Transocean Deepwater Horizon oil rig explosion shows new risks
Major mishaps aboard oil rigs are rare. But accidents like the Transocean Deepwater Horizon oil rig explosion show the risks as companies explore farther and drill deeper.
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The Coast Guard said on Wednesday it has not found up to 12 crew members who were missing after the rig explosion Tuesday night, Reuters reported.Skip to next paragraph
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The investigation will focus on human error and mechanical malfunction, says Mr. Pinon, adding that such advanced rigs "need a lot of tender loving care to operate."
“We’ve had hurricanes and fires on the rigs, but I can’t remember that we ever had this type of explosion and definitely not on this type of rig,” Plaquemines Parish president, Billy Nungesser, told the New York Times.
While hurricanes often batter oil rigs, explosions and fires are rare. In 1988, the Piper Alpha offshore rig exploded, killing 167 people. And in 2001, the Petrobas 36 platform off Brazil's coast also exploded, killing 11 workers.
"Rigs are some of the safest places to be … which is what makes the explosion on the oil rig in the Gulf all the more unexpected and means it was likely one that happened very fast," reports CNN's Ali Velshi, who was once evacuated from an oil rig.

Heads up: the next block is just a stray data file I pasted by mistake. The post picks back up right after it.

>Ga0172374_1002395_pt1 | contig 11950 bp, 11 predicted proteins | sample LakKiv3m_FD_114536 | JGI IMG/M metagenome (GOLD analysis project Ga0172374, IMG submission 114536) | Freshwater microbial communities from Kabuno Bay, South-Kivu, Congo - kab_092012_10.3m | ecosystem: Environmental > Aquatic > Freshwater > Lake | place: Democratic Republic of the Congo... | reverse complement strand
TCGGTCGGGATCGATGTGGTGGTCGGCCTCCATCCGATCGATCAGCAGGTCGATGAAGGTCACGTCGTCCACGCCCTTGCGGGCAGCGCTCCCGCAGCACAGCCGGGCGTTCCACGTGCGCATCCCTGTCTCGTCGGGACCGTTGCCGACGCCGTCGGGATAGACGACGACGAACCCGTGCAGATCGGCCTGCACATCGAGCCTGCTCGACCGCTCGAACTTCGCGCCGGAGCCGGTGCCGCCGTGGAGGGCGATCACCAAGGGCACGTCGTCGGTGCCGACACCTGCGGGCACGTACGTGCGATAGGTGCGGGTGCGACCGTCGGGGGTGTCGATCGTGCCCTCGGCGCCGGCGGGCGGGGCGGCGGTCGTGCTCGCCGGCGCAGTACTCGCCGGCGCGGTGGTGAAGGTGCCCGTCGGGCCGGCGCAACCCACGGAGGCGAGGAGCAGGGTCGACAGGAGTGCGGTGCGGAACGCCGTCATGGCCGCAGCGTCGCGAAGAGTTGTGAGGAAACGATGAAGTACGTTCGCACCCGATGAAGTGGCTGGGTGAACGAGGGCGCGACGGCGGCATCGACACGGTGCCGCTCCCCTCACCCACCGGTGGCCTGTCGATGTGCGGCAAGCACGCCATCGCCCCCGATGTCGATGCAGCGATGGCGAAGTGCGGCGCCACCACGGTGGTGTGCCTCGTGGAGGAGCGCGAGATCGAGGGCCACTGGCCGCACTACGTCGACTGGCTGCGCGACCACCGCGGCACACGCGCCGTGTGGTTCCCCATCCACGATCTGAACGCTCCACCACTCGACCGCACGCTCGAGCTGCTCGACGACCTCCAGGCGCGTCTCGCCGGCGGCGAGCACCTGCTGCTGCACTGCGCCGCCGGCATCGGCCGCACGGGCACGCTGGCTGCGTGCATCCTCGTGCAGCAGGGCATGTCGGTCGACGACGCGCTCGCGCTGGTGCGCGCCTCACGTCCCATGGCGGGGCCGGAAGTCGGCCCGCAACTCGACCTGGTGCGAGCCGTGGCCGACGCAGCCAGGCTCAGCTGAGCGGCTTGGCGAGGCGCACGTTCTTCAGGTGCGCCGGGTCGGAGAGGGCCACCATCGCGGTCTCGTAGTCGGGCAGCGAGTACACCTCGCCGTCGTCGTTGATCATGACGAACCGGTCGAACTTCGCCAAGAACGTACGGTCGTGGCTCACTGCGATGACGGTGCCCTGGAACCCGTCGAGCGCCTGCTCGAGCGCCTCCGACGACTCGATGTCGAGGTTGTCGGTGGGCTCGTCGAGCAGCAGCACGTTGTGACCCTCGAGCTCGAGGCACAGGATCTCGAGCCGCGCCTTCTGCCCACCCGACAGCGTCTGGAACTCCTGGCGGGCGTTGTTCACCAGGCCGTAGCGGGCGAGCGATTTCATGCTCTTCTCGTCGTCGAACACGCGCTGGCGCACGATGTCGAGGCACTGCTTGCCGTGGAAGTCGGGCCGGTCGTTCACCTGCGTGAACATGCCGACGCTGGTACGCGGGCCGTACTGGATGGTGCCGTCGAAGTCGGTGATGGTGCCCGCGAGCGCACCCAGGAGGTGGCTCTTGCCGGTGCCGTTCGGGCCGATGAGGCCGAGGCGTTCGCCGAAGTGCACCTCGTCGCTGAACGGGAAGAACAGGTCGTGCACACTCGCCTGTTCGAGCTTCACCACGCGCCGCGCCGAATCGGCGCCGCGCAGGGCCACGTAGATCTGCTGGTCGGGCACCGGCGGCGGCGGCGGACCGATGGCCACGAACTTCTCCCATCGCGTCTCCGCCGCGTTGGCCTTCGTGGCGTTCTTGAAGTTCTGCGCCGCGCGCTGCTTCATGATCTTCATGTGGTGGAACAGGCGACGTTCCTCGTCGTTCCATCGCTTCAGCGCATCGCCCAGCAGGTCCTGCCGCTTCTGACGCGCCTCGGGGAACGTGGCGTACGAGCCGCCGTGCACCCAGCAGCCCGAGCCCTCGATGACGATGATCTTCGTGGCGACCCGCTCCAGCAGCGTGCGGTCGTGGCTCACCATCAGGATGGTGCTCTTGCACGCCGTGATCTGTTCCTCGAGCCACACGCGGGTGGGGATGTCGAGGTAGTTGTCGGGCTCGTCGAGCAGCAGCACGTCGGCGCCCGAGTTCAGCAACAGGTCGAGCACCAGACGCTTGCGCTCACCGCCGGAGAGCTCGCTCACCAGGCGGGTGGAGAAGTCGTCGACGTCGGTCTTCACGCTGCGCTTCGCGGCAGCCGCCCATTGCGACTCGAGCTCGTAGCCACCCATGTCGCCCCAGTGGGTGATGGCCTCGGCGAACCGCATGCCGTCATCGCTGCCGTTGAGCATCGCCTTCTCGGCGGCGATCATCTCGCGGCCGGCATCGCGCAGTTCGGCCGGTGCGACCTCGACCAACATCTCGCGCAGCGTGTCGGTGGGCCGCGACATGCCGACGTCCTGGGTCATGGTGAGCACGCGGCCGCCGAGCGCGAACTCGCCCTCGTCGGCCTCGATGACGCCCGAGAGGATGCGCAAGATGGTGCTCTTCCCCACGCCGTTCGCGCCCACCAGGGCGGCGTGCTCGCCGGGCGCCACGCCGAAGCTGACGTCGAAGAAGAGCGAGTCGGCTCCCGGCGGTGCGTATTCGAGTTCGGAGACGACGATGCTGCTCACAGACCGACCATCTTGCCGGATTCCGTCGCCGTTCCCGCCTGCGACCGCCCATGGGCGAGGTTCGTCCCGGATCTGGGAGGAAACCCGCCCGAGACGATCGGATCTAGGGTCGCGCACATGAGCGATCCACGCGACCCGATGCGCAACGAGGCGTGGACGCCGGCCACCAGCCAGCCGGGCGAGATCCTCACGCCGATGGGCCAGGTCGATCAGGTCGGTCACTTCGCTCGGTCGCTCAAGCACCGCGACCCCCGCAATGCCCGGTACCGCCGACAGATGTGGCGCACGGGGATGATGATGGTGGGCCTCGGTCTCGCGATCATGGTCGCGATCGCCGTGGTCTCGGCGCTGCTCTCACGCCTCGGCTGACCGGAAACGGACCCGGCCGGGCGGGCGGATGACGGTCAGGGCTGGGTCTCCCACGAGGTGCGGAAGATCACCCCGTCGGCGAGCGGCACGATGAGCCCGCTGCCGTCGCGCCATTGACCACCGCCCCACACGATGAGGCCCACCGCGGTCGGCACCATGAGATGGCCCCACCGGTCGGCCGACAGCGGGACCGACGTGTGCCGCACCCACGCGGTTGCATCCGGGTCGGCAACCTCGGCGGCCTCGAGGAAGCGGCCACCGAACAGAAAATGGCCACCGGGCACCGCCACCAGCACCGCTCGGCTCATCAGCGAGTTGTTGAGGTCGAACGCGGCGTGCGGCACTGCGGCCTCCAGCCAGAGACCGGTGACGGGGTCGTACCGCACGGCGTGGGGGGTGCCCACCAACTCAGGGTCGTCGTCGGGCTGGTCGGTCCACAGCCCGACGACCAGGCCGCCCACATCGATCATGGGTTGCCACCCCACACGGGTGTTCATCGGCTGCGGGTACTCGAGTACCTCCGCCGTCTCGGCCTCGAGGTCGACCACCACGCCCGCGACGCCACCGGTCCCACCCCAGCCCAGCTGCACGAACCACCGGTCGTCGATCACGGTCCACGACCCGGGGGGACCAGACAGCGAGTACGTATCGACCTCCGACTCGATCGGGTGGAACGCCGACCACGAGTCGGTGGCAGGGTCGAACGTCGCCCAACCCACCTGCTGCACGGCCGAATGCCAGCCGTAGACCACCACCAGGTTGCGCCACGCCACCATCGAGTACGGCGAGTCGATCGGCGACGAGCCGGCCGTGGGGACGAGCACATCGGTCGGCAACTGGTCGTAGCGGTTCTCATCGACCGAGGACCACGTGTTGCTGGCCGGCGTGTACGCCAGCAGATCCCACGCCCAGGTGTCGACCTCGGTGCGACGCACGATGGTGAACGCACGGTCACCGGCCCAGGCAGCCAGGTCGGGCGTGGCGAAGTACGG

Most immediately, the Deepwater Horizon accident will affect BP, which was leasing the rig at the cost of about $450,000 a day, says Pinon. In 2005, BP's Thunder Horse deepwater rig in the Gulf nearly capsized from a plumbing error. Also in 2005, an explosion rocked BP's Texas City refinery, killing 15 and injuring scores of other workers. In 2006, one of BP's pipelines on Alaska's North Shore began leaking, forcing the company to re-lay 16 miles of pipe.
But while the Deepwater Horizon accident will give the industry pause, it's also a reminder, says Mr. Bryce, "that given all these risks, that all in all these kinds of catastrophic accidents are really pretty rare."